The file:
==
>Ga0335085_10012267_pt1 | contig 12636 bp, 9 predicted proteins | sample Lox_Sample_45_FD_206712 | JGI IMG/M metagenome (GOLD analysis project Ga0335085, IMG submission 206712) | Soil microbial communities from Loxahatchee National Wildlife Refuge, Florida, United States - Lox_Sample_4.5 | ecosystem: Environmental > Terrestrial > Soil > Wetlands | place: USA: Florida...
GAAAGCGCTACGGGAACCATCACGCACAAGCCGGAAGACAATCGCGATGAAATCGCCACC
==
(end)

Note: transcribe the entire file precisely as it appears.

>Ga0335085_10012267_pt1 | contig 12636 bp, 9 predicted proteins | sample Lox_Sample_45_FD_206712 | JGI IMG/M metagenome (GOLD analysis project Ga0335085, IMG submission 206712) | Soil microbial communities from Loxahatchee National Wildlife Refuge, Florida, United States - Lox_Sample_4.5 | ecosystem: Environmental > Terrestrial > Soil > Wetlands | place: USA: Florida...
GAAAGCGCTACGGGAACCATCACGCACAAGCCGGAAGACAATCGCGATGAAATCGCCACC